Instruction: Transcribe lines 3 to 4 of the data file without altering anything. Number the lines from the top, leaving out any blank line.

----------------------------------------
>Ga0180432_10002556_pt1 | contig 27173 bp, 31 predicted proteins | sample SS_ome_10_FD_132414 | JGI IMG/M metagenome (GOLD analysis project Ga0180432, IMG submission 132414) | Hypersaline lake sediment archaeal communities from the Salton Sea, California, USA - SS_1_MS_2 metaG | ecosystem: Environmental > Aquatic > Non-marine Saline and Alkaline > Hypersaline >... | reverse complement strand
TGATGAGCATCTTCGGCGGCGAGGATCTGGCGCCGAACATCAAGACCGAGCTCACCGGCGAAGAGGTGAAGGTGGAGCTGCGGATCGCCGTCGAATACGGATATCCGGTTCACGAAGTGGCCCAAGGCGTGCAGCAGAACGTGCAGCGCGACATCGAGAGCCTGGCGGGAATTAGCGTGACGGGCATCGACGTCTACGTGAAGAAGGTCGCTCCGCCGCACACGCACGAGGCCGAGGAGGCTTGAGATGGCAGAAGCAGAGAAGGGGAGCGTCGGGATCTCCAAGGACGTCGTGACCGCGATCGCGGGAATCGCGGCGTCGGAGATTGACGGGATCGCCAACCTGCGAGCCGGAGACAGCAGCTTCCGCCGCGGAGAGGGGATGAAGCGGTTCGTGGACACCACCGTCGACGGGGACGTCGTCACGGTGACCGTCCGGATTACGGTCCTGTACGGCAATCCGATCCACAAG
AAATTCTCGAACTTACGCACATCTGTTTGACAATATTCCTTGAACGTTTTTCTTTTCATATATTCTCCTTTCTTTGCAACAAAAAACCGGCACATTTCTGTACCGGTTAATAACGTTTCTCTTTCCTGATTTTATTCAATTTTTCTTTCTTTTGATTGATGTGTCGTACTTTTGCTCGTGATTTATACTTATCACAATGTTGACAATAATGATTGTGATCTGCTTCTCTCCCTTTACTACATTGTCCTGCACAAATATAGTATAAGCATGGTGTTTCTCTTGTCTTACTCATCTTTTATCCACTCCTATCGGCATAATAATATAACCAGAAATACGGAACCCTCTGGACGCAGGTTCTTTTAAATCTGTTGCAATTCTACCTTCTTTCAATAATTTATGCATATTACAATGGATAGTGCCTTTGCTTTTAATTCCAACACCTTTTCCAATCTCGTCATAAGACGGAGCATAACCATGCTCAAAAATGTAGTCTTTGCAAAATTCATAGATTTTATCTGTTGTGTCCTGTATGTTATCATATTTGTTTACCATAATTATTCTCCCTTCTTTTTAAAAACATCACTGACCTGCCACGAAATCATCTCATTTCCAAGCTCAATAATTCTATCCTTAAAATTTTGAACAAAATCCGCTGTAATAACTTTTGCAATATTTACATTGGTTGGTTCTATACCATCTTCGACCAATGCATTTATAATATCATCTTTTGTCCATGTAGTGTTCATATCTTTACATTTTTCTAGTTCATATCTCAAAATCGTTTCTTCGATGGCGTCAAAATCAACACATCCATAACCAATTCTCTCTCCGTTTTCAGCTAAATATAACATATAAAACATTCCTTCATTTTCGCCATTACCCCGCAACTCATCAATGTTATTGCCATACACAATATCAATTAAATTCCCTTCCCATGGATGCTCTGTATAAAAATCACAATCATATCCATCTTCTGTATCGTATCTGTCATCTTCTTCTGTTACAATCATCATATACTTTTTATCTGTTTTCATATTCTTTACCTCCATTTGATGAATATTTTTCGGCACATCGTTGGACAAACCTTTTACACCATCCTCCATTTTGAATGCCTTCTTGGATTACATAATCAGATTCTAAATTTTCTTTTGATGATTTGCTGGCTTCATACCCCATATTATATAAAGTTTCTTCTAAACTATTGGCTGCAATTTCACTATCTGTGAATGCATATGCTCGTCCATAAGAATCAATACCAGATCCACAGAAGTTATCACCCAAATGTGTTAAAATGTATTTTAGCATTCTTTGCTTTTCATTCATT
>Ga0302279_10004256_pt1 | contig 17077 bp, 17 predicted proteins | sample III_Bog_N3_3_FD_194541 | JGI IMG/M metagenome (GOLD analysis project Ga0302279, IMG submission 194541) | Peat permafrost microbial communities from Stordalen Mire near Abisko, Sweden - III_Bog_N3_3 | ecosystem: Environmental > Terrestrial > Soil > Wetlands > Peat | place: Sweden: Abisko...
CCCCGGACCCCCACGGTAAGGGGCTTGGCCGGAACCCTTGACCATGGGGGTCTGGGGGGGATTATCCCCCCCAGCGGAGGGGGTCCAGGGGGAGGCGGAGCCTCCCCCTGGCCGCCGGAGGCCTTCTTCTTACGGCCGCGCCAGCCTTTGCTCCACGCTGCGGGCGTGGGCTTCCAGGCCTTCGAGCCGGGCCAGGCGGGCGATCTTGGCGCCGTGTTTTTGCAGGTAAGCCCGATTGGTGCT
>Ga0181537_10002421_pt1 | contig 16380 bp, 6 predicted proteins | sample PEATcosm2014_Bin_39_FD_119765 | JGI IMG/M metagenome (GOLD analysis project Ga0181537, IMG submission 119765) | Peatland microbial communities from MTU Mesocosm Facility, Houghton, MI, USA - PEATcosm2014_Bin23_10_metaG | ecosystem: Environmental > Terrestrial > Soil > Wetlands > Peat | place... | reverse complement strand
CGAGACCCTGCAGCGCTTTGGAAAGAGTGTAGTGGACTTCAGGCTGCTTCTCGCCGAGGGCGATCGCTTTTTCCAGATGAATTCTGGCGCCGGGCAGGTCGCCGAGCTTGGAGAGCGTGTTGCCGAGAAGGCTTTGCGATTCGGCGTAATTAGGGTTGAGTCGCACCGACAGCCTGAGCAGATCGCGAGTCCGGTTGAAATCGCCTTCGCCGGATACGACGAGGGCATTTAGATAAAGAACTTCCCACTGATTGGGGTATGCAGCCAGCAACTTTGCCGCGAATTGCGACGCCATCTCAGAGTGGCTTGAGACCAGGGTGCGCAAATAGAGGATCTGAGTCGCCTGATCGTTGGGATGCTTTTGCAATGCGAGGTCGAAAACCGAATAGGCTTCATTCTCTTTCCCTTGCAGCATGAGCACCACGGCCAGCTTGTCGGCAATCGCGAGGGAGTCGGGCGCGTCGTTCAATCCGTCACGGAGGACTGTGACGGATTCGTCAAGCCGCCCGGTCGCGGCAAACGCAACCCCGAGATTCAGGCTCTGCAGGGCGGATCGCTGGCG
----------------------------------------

AAATTCTCGAACTTACGCACATCTGTTTGACAATATTCCTTGAACGTTTTTCTTTTCATATATTCTCCTTTCTTTGCAACAAAAAACCGGCACATTTCTGTACCGGTTAATAACGTTTCTCTTTCCTGATTTTATTCAATTTTTCTTTCTTTTGATTGATGTGTCGTACTTTTGCTCGTGATTTATACTTATCACAATGTTGACAATAATGATTGTGATCTGCTTCTCTCCCTTTACTACATTGTCCTGCACAAATATAGTATAAGCATGGTGTTTCTCTTGTCTTACTCATCTTTTATCCACTCCTATCGGCATAATAATATAACCAGAAATACGGAACCCTCTGGACGCAGGTTCTTTTAAATCTGTTGCAATTCTACCTTCTTTCAATAATTTATGCATATTACAATGGATAGTGCCTTTGCTTTTAATTCCAACACCTTTTCCAATCTCGTCATAAGACGGAGCATAACCATGCTCAAAAATGTAGTCTTTGCAAAATTCATAGATTTTATCTGTTGTGTCCTGTATGTTATCATATTTGTTTACCATAATTATTCTCCCTTCTTTTTAAAAACATCACTGACCTGCCACGAAATCATCTCATTTCCAAGCTCAATAATTCTATCCTTAAAATTTTGAACAAAATCCGCTGTAATAACTTTTGCAATATTTACATTGGTTGGTTCTATACCATCTTCGACCAATGCATTTATAATATCATCTTTTGTCCATGTAGTGTTCATATCTTTACATTTTTCTAGTTCATATCTCAAAATCGTTTCTTCGATGGCGTCAAAATCAACACATCCATAACCAATTCTCTCTCCGTTTTCAGCTAAATATAACATATAAAACATTCCTTCATTTTCGCCATTACCCCGCAACTCATCAATGTTATTGCCATACACAATATCAATTAAATTCCCTTCCCATGGATGCTCTGTATAAAAATCACAATCATATCCATCTTCTGTATCGTATCTGTCATCTTCTTCTGTTACAATCATCATATACTTTTTATCTGTTTTCATATTCTTTACCTCCATTTGATGAATATTTTTCGGCACATCGTTGGACAAACCTTTTACACCATCCTCCATTTTGAATGCCTTCTTGGATTACATAATCAGATTCTAAATTTTCTTTTGATGATTTGCTGGCTTCATACCCCATATTATATAAAGTTTCTTCTAAACTATTGGCTGCAATTTCACTATCTGTGAATGCATATGCTCGTCCATAAGAATCAATACCAGATCCACAGAAGTTATCACCCAAATGTGTTAAAATGTATTTTAGCATTCTTTGCTTTTCATTCATT
>Ga0302279_10004256_pt1 | contig 17077 bp, 17 predicted proteins | sample III_Bog_N3_3_FD_194541 | JGI IMG/M metagenome (GOLD analysis project Ga0302279, IMG submission 194541) | Peat permafrost microbial communities from Stordalen Mire near Abisko, Sweden - III_Bog_N3_3 | ecosystem: Environmental > Terrestrial > Soil > Wetlands > Peat | place: Sweden: Abisko...